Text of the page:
(Cover picture courtesy of A Soul Unsung.)
Once a century, one person is chosen for greatness.
Elisa has always felt powerless, useless. Now, on her sixteenth birthday, she has become the secret wife of a handsome and worldly king—a king who needs her to be the chosen one, not a failure of a princess. And he’s not the only one who seeks her. Savage enemies, seething with dark magic, are hunting her. A daring, determined revolutionary thinks she could save his people. And he looks at her in a way no man has ever looked at her before. Elisa could be everything to those who need her most. If the prophecy is fulfilled. If she finds the power deep within herself. If she doesn’t die young.
Most of the chosen do.
At first I hated The Girl of Fire and Thorns, but by the end I actually didn’t mind it. The first 2/3s of the book bored me to tears and I wanted to slap Elisa for being such a wimp, but she acquired a spine in the last third of the book and it seems like Rae Carson’s writing improved. Now I’m left with the question: how was the book overall? Meh, I say. It could have been better, but I think the next book, The Crown of Embers is going to be better than the first.
On one hand, Elisa seems different from your typical YA protagonist. In the beginning she truly is obese. Not just “Oh no I gained 5 pounds!” ‘fat’, but honest-to-goodness obese. It’s a big part of her characterization and we see time and time again her unhealthy relationship with food. However, that’s not the main aspect of her character: Elisa is very intelligent and is very well versed in military tactics that benefit her secret husband, King Alejandro. Also: Alejandro is far from a strong male character; he’s quite a coward, actually.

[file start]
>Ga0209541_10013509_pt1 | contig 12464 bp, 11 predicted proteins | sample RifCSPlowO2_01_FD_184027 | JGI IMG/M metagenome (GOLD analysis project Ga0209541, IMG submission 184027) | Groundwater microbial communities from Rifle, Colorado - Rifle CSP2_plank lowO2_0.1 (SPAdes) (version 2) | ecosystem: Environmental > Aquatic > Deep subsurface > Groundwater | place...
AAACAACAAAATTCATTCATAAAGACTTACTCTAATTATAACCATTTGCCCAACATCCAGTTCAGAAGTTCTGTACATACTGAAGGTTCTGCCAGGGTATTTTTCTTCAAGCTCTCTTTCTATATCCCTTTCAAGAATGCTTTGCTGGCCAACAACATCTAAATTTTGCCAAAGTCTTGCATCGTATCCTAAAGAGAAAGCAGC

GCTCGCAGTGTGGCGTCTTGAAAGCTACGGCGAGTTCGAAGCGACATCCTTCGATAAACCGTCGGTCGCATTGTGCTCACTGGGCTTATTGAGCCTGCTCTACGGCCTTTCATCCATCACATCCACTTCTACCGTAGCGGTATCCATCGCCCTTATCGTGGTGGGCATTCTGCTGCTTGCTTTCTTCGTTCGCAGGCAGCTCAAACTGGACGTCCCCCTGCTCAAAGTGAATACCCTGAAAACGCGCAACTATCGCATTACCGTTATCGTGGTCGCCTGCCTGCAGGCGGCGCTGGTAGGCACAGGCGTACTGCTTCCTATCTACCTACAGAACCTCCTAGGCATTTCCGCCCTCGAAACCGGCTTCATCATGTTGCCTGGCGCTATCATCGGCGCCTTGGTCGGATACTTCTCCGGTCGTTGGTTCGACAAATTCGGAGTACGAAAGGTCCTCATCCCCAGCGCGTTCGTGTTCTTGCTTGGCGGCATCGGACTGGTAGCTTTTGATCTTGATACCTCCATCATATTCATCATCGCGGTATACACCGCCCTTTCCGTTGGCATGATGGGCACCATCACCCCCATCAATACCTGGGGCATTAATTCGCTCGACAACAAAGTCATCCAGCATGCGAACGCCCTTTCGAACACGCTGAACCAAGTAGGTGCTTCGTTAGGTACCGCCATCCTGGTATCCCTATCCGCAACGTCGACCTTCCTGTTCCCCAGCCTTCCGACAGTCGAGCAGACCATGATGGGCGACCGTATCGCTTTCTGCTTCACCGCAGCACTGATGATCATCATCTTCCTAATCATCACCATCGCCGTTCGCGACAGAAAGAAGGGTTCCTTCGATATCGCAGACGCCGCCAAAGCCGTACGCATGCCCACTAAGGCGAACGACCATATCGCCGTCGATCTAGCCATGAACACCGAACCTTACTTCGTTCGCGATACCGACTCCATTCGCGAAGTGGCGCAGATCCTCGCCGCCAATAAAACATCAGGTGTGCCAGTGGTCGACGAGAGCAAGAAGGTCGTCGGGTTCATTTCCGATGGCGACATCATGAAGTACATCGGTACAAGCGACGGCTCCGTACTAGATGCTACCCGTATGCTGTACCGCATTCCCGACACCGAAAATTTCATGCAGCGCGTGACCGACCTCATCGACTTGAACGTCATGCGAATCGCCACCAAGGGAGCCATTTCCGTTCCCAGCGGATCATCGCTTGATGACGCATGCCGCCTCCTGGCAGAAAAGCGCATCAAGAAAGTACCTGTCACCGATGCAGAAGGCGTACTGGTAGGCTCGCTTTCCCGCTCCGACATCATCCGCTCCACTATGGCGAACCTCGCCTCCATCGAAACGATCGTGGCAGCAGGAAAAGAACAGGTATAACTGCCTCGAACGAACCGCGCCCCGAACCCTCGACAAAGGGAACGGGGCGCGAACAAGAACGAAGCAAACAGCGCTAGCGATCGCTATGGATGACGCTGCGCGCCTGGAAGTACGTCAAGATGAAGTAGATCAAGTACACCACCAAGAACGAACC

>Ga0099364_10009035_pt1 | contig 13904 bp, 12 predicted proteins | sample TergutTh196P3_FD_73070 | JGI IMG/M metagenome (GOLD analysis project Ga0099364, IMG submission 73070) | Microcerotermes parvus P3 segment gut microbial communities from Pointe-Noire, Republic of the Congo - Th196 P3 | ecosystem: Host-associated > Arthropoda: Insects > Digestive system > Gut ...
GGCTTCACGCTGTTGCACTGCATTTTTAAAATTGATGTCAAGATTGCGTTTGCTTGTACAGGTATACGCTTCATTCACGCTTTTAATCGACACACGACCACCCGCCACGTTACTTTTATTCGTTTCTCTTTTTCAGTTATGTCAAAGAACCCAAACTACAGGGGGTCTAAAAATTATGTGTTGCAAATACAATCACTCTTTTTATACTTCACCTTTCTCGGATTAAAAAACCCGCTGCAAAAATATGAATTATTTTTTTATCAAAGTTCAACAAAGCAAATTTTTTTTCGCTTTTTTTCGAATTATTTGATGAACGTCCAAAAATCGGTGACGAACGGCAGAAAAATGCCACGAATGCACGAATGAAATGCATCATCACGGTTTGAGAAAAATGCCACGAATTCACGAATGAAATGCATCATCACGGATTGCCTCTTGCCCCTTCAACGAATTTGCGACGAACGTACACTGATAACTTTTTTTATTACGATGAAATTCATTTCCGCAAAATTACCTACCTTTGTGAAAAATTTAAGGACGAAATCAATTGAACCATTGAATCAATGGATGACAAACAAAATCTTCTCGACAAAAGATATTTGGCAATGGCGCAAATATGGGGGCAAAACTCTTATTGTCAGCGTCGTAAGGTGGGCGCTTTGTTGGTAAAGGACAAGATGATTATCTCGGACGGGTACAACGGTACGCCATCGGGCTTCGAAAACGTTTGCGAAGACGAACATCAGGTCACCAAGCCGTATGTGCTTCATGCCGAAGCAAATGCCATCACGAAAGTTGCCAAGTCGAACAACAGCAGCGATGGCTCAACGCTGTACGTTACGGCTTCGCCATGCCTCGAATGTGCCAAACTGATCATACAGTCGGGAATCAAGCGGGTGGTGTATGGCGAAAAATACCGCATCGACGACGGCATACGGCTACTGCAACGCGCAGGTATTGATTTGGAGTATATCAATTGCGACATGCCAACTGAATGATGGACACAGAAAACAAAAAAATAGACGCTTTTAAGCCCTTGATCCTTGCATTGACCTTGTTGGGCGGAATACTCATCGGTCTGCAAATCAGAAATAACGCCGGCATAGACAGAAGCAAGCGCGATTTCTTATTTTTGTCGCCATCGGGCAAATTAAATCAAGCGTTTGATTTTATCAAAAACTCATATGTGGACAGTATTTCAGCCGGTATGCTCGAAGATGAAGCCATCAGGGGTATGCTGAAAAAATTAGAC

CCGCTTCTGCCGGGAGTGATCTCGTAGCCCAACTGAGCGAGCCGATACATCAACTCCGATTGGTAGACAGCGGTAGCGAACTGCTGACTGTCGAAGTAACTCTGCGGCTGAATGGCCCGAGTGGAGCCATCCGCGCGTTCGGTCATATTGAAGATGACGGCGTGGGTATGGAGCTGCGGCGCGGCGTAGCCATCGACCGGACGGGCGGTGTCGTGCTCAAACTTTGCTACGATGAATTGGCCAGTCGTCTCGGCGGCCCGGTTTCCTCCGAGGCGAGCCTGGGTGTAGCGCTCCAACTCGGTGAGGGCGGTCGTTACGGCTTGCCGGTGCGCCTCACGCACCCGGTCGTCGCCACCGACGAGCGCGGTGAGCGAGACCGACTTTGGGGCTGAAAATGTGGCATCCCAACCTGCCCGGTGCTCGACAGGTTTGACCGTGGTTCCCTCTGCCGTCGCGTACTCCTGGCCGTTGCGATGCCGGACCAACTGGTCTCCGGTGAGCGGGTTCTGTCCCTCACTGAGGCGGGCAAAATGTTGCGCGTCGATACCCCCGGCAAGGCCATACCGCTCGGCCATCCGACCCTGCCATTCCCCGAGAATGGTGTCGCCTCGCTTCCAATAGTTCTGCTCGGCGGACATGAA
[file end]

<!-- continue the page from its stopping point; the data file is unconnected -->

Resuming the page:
On the other hand, being stuck in her point of view the whole time is annoying. She walks into obvious traps, both literally and figuratively, and goes through a very predictable character arc when she falls in the hands of the rebels. Yes, I understand that her transformation from self-conscious obese teenager to confident, more healthy woman is very believable in her situation. But it feels too cut-and-dry and has very few hitches. In my experience, such a large transformation is rarely easy, but it feels like Elisa just soars through and becomes the fearless rebel leader with few true difficulties.
The plot only really speeds up after she begins leading the rebels, more than halfway through the book. I don’t mind a slow plot if the author makes up for it in world-building and descriptions, but Rae Carson didn’t really. Her world-building seems thorough enough at a glimpse, but we learn very little about the Godstone, its purpose and the politics of all the regional rivalries in the country. The devil is in the details, I guess.
Still, Rae Carson’s writing seemed to improve in the last third of the book and the ending makes the next one seem promising, if nothing else. So yes, I will still be reading The Crown of Embers. But I will not be buying it.
I give this book 3.5/5 stars.